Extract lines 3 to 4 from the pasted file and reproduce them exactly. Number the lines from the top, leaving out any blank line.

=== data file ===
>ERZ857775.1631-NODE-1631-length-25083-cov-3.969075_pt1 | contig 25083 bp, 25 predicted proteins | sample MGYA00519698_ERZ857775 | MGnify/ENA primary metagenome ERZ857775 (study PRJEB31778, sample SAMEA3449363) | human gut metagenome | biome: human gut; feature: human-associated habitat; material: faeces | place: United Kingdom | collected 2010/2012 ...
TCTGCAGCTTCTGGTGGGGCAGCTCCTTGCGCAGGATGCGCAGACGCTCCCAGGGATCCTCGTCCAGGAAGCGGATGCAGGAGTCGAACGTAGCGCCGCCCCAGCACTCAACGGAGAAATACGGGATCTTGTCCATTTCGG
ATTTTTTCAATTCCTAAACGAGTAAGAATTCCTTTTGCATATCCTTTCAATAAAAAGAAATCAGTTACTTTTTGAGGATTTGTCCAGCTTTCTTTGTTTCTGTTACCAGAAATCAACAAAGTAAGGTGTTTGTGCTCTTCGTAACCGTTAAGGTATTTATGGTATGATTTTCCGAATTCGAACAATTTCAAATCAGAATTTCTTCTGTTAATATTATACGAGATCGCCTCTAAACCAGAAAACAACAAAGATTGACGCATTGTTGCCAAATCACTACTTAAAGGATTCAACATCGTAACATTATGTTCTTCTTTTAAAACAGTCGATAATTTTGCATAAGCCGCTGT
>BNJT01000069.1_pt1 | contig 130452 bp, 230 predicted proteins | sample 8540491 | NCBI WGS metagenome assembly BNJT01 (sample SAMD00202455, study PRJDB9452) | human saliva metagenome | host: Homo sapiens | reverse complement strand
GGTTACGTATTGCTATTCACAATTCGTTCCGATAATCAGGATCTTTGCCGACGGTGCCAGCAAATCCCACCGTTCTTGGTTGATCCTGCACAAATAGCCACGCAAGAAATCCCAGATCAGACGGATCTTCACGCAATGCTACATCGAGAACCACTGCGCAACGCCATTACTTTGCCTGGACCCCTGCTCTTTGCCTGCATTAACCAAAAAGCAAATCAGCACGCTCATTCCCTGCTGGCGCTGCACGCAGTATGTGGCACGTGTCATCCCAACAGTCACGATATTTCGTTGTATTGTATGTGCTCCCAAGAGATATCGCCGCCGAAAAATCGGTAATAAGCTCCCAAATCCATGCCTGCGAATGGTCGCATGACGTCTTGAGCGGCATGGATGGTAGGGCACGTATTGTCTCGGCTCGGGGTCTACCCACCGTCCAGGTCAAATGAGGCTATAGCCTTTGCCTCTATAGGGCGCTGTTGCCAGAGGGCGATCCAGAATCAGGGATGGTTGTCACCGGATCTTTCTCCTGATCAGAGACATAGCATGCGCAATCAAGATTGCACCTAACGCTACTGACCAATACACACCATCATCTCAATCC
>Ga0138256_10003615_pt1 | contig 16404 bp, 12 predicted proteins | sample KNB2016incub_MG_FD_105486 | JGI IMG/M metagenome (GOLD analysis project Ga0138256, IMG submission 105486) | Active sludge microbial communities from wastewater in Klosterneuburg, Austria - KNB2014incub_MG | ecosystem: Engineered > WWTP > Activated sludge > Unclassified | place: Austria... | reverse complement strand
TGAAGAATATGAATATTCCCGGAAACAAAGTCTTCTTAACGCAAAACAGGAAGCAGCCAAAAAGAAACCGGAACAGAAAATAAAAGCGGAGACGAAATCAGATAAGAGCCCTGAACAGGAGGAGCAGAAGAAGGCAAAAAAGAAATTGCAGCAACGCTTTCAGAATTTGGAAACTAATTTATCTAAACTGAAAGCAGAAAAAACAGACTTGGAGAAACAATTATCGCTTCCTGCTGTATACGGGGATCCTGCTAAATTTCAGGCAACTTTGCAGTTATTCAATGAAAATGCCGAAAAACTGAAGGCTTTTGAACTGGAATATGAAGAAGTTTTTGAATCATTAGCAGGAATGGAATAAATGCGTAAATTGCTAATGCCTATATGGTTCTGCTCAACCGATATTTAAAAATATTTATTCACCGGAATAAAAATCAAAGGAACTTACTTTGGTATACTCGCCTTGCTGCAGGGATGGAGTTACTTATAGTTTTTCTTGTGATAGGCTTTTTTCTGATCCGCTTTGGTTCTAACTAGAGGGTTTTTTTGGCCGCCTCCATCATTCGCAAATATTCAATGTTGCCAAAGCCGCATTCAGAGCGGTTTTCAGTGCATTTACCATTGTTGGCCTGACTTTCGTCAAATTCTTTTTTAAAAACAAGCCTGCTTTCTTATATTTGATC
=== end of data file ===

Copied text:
ATTTTTTCAATTCCTAAACGAGTAAGAATTCCTTTTGCATATCCTTTCAATAAAAAGAAATCAGTTACTTTTTGAGGATTTGTCCAGCTTTCTTTGTTTCTGTTACCAGAAATCAACAAAGTAAGGTGTTTGTGCTCTTCGTAACCGTTAAGGTATTTATGGTATGATTTTCCGAATTCGAACAATTTCAAATCAGAATTTCTTCTGTTAATATTATACGAGATCGCCTCTAAACCAGAAAACAACAAAGATTGACGCATTGTTGCCAAATCACTACTTAAAGGATTCAACATCGTAACATTATGTTCTTCTTTTAAAACAGTCGATAATTTTGCATAAGCCGCTGT
>BNJT01000069.1_pt1 | contig 130452 bp, 230 predicted proteins | sample 8540491 | NCBI WGS metagenome assembly BNJT01 (sample SAMD00202455, study PRJDB9452) | human saliva metagenome | host: Homo sapiens | reverse complement strand